There are plenty of food and cooking shows, and even others that deal with varieties of street food. But where Street Food excels is in emphasis on the human stories behind the preparation of these often incredible looking dishes. Sometimes it’s about family connections, tradition, or cooking as a way out of poverty, each episode establishes a web of connections. The first season travels across Asia, the second visits Latin America, and the third hits major American cities.

Immigration Nation (2020, one season)

Immigration Nation | Official Trailer | Netflix

There’s perhaps no better evidence of the organization’s power and arrogance than the fact that ICE (Immigration and Customs Enforcement) participated in this documentary miniseries, presumably believing that they’d come off far better than they do. Filmmakers Christina Clusiau and Shaul Schwarz were given unprecedented access to the agency, both in the field and behind desks. What’s revealed, very often from the mouths of agents and administrators, is a portrait of a brutal agency operating on the bare fringes of legality, with devastating impacts on the lives of those desperate to experience the promise of America.

The Pharmacist (2020, one season)

The Pharmacist | Official Trailer | Netflix

COVID may have pushed the opioid epidemic out of the headlines, but it hasn’t gone away. This thoroughly fascinating documentary miniseries revisits the beginnings of the crisis in an unexpected way: The barely investigated murder of his son set pharmacist Dan Schneider on a quest for justice that gave him the skills and resources to examine the growing surge in OxyContin prescriptions in the early 2000s. It’s an unlikely lens through which to explore the very timely issue, and an important look at a deadly epidemic that hasn’t gone away just because we’ve stopped paying attention to it.

Our Planet (2019, one season)

Our Planet | Official Trailer [HD] | Netflix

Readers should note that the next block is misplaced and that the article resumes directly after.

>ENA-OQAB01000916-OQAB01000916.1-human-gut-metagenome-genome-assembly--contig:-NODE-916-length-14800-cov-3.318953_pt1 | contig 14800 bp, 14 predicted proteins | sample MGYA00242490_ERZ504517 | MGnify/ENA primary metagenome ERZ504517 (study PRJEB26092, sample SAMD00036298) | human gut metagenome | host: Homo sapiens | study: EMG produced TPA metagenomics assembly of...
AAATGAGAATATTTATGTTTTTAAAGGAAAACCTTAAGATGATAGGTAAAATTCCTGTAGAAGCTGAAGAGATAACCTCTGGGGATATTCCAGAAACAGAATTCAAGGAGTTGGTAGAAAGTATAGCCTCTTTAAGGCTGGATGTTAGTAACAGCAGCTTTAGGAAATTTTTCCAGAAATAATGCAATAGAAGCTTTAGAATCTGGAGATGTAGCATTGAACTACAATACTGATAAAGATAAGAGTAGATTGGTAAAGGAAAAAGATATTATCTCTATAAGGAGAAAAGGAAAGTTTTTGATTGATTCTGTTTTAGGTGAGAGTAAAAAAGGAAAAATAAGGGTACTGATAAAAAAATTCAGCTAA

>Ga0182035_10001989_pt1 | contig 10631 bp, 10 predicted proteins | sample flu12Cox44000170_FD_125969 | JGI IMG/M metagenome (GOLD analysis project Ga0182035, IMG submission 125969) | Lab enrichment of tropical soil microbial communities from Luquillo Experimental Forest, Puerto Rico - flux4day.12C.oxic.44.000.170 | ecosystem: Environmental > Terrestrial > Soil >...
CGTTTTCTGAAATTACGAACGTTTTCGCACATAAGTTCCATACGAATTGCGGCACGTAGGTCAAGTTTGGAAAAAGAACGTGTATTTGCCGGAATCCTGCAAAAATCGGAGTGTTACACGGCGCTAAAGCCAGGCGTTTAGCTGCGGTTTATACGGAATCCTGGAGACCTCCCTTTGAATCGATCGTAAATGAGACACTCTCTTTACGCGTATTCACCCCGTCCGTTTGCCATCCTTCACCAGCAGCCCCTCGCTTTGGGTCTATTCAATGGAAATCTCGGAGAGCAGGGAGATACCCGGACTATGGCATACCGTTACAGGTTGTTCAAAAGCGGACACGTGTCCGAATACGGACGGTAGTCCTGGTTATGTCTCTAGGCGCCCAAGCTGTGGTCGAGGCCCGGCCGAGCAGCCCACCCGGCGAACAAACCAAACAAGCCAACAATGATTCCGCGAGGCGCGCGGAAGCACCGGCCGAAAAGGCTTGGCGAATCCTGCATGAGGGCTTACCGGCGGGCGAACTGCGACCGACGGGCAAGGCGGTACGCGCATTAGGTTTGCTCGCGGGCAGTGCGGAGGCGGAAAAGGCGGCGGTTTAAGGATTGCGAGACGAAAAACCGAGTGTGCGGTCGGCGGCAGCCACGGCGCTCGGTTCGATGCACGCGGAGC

Now in his late 90s, David Attenborough remains every bit as prolific as he’s ever been, perhaps having developed a greater sense of urgency in his mission to educate on issues of the environment and conservation. His focus in Our Planet, Netflix’s first nature documentary miniseries, is on species endangered by climate change. A spin-off of the Planet Earth series, its wall-to-wall, high-def nature footage is every bit as stunning as you’d expect.

Kingdom (2019–2020, two seasons)

Kingdom | Official Trailer [HD] | Netflix

It’s not exactly a history lesson, but Kingdom does open a window into the middle of Korea’s Joseon Dynasty, a centuries-long era that ran to nearly the 20th century. During which time there wasn’t an actual zombie plague…so liberties have been taken. The show very deftly combines horror and medieval-esque political intrigue, making it something wholly unique to either genre. Based on a webcomic series authored by show creator Kim Eun-hee, it’s Netflix’s first original South Korean series. So far there are two seasons and a feature-length special episode, with unconfirmed talk of a spin-off.

All of Us Are Dead (2022– , renewed for a second season)

All of Us Are Dead | Official Trailer | Netflix

You really kinda think that zombies are done, but All of Us Are Dead is yet another reminder that the formula is remarkably malleable. This one’s set primarily in a fictional South Korean school in which the normal high school dramas and conflicts are heightened and mirrored by the hordes of invading zombies. The show doesn’t entirely reinvent the wheel, though it does tweak the rules quite a bit, and provides some truly thrilling sequences while diving into the emotional lives of the school’s students.